All That Glitters Isn't Gold: The Case For Gold Stocks And Platinum

by: Marc Courtenay

We've had a nice one-day correction (Wednesday, Nov.9th) where the market averages plummeted between 3 and 4%.

This has helped lower the prices of our favorite gold and silver mining stocks which I've written about in recent articles.

The gold-producing stocks are less of a bargain than they were three or four weeks ago, but there's some compelling evidence that they could move higher in the near future.

The following chart (printed with permission from Casey Research's BIG GOLD publication) measures the stock prices of major and intermediate gold producers against their Net Asset Value, based on the daily price of gold.

In the simplest terms, we'd expect that a company would be worth more as the product it sells rises in price faster than the cost of those sales.

In this case, gold has doubled in price over the past three years while costs have not kept up, dramatically increasing the intrinsic value of a reasonably well-run gold producer such as Goldcorp (NYSE:GG). Yet look what the stocks have done when measured against this higher value.

So keep your eyes on the Market Vectors Goldminers ETF (NYSEARCA:GDX) and if it falls below $59 it probably would be a good time to buy some or add to your holdings.

If you want some individual names other than GG to consider, look at IAMgold (NYSE:IAG) below $20-a-share and Kinross Gold (NYSE:KGC) especially if it dips below $14.

KGC is selling at a ridiculously low 10 times next year's projected earnings, partly because it has some exposure to Argentina. Check out the web site here and take special note of third quarter results.

The Real Bargain Right Now May Be Platinum And Platinum Producers

No too many investors realize that platinum is selling below the price of gold by almost $150-an-ounce. That's historically an anomaly.

This is only the second time in 20 years that platinum is cheaper than the price of gold.

Is it that worth getting excited about? It is if you consider that during the last decade, platinum has averaged a 64% premium over gold.

Today, platinum is at $1,627 per ounce, while gold is around $1,773.

This doesn't happen very often, and as I stated it's happened only twice in the last 20 years. When it does, it's often a strong buy signal.

The last time platinum was cheaper than gold was in November 2008. Platinum suffered an historic meltdown. Its close ties to the imploding automobile industry affected the metal mightily. It tumbled from over $2,000 per ounce all the way down to $774.

But over the next two years, platinum rose 145%.

From a technical standpoint, support for platinum is around $1,600. Primary resistance is at $1,666.

Fortunately, the metal is currently trading in the middle of that range. And we're also significantly below its 200-day moving average.

Industry expectations are for platinum to trade within $1,450 to $1,650 for the remainder of the year. But many of us think it will be back around $2,000 before the end of 2012.

This is the kind of investment opportunity that we are often looking for, and one thing that I really like about the platinum market is the relatively small number of publicly traded companies that mine and process it.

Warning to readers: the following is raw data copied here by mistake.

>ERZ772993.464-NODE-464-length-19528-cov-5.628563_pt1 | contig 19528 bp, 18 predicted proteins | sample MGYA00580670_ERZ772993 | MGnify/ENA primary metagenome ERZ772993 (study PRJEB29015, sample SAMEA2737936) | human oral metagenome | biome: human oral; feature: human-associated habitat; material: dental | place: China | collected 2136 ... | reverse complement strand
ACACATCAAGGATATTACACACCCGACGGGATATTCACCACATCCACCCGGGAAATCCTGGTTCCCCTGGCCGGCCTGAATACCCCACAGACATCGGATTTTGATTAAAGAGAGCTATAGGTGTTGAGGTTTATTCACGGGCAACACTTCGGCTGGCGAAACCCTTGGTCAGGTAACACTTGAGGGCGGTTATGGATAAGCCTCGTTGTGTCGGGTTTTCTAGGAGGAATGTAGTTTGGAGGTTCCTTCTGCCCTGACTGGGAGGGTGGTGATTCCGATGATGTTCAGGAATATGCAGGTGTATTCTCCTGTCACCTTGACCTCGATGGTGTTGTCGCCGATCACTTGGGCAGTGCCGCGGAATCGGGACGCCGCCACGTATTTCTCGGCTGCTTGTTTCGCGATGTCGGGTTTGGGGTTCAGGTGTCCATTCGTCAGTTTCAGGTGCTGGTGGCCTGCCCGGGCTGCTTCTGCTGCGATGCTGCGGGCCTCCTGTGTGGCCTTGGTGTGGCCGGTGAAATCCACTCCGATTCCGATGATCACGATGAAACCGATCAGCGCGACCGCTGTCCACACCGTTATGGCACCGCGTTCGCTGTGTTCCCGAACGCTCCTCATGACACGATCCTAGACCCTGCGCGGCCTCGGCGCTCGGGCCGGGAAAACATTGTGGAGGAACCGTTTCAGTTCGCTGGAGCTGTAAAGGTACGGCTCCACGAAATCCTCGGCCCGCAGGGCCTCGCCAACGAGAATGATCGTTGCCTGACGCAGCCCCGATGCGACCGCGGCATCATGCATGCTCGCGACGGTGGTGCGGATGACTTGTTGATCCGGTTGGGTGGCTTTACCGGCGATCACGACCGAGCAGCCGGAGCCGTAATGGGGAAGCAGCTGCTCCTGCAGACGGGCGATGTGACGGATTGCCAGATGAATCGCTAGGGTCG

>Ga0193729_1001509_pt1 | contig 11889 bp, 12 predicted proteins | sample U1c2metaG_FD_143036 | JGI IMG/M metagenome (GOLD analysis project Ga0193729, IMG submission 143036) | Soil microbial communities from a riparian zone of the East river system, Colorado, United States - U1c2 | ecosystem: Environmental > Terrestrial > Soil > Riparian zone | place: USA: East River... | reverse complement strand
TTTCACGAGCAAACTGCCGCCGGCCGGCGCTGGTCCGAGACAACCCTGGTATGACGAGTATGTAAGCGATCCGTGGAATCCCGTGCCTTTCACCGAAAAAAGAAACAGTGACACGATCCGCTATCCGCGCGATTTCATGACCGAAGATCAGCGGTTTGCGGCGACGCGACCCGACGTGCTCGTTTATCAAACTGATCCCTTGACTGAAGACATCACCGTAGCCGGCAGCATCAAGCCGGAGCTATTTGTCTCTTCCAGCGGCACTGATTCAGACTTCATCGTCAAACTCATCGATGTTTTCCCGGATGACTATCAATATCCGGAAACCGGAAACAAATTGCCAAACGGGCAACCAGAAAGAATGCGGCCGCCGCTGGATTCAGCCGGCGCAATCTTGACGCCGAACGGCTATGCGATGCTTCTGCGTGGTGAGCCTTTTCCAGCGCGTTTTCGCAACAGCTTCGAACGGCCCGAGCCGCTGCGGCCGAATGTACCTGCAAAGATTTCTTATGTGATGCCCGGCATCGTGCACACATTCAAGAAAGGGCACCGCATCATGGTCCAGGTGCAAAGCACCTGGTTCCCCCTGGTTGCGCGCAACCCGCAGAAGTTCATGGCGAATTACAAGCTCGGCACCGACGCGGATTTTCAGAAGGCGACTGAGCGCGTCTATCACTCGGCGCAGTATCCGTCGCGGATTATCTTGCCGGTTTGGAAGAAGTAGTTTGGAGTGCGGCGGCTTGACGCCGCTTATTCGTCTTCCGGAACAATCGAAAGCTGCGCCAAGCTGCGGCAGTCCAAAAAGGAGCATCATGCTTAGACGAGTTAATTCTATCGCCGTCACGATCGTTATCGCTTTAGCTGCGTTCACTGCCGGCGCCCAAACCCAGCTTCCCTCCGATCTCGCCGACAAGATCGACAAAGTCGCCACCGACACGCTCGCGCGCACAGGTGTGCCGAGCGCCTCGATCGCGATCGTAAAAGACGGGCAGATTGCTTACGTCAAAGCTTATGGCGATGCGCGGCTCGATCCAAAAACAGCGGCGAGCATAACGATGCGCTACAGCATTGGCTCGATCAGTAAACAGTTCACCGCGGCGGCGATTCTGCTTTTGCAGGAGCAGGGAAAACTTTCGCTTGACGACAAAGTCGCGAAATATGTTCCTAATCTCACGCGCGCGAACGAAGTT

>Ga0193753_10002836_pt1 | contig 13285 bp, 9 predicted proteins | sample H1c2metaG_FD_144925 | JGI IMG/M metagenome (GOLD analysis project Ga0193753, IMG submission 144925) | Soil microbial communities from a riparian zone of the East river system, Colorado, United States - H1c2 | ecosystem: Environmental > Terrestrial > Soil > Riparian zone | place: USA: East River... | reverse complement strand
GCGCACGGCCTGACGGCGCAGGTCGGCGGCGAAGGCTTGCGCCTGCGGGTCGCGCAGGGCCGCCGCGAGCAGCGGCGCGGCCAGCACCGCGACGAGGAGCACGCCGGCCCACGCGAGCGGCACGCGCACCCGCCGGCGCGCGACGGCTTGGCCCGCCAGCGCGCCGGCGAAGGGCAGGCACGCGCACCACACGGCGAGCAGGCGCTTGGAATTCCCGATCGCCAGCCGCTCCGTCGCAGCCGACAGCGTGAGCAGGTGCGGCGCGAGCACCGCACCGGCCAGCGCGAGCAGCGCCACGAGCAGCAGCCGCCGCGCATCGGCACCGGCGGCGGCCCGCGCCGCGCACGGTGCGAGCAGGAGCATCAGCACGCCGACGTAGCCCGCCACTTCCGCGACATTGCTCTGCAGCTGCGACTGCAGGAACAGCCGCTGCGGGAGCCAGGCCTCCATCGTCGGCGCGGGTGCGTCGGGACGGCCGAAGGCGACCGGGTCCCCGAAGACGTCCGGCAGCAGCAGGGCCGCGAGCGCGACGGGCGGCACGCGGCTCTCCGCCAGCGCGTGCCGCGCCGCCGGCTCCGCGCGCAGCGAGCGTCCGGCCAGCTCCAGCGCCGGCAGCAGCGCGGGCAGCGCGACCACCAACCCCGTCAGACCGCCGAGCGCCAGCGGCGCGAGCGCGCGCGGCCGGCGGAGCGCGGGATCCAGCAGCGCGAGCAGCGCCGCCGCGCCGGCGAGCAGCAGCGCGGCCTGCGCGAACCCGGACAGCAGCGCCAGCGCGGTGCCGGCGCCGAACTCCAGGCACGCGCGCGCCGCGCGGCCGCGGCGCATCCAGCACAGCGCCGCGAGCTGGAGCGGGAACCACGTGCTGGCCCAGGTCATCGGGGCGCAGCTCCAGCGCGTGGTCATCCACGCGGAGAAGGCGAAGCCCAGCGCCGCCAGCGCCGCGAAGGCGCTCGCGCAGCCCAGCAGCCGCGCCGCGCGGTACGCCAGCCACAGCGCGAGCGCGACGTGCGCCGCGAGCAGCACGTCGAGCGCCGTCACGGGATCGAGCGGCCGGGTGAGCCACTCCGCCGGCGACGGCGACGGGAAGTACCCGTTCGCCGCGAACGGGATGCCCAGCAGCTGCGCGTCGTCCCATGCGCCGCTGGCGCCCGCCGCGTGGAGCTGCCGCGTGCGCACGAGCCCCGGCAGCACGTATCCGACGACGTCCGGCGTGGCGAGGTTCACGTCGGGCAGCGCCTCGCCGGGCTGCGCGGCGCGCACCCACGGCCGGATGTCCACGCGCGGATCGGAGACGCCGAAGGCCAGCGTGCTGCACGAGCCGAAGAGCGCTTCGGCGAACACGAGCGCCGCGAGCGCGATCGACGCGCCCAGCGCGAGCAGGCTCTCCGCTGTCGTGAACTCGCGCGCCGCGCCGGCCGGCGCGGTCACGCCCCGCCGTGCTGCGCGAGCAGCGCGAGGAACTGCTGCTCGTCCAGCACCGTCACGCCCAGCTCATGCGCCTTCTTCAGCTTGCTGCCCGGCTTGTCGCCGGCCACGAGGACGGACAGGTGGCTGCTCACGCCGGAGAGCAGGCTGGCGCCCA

There are the big three name in the industry - Impala Platinum (OTCQX:IMPUY), Anglo American Platinum (OTCPK:AGPPY) and Lonmin (OTCPK:LNMIY) that trade on the pink sheets.

But there's only one company in the United States that develops the platinum group of metals, which includes palladium, and that is Stillwater Mining (SWC).

In fact, it's the only significant producer of the metal in the entire Western Hemisphere. I encourage you to carefully study the web site here.

Stillwater's third-quarter results basically went unnoticed. Revenue came in at $253.7 million, up 77.5% compared to the third quarter of 2010. And net income on that revenue increased to $40.7 million, up 589.8% compared to the same quarter last year.

We can take those good numbers and look at diluted earnings per share. In the first nine months of 2011, diluted EPS is $1.10. That's an increase of 223.5% compared to the same time period in 2010.

Stillwater is enjoying a nice rebound from its 52-week lows set in October. But the company is still less than half of where it was in July, following the major sell-offs in August and September.

With platinum and palladium undervalued by investors - the two metals that Stillwater produces - there's substantial upside for the miner.

Miners typically have exponential movements comparative to the metal they produce. For example, platinum has pushed upward 8% in the last month, while Stillwater has moved up several times that.

We don't want to buy high and sell higher, especially in this very volatile market.

We want to set our sights on what many aren't noticing, especially when an industry is oversold. This way we can "mine"even greater rewards later when everyone else jumps on the bandwagon.

Platinum companies like Stillwater look poised to experience just that. After yesterday's almost 8% correction the timing may be just right.

The one-year chart below speaks for itself and may be useful in your decision to buy.

Chart forStillwater Mining Co. (SWC)

Obviously it's at least above its 50-day MA but well below the 200-day MA. That's why we should do our own "due diligence" and study the fundamentals before investing.

Perhaps a "buy in tranches" approach would make sense. That means buy some now and buy more if it really "goes on sale" in the next day or two.

Disclosure: I am long GG, IAG, GDX, KGC.

Additional disclosure: I'm likely to buy some SWC within the next 72 hours.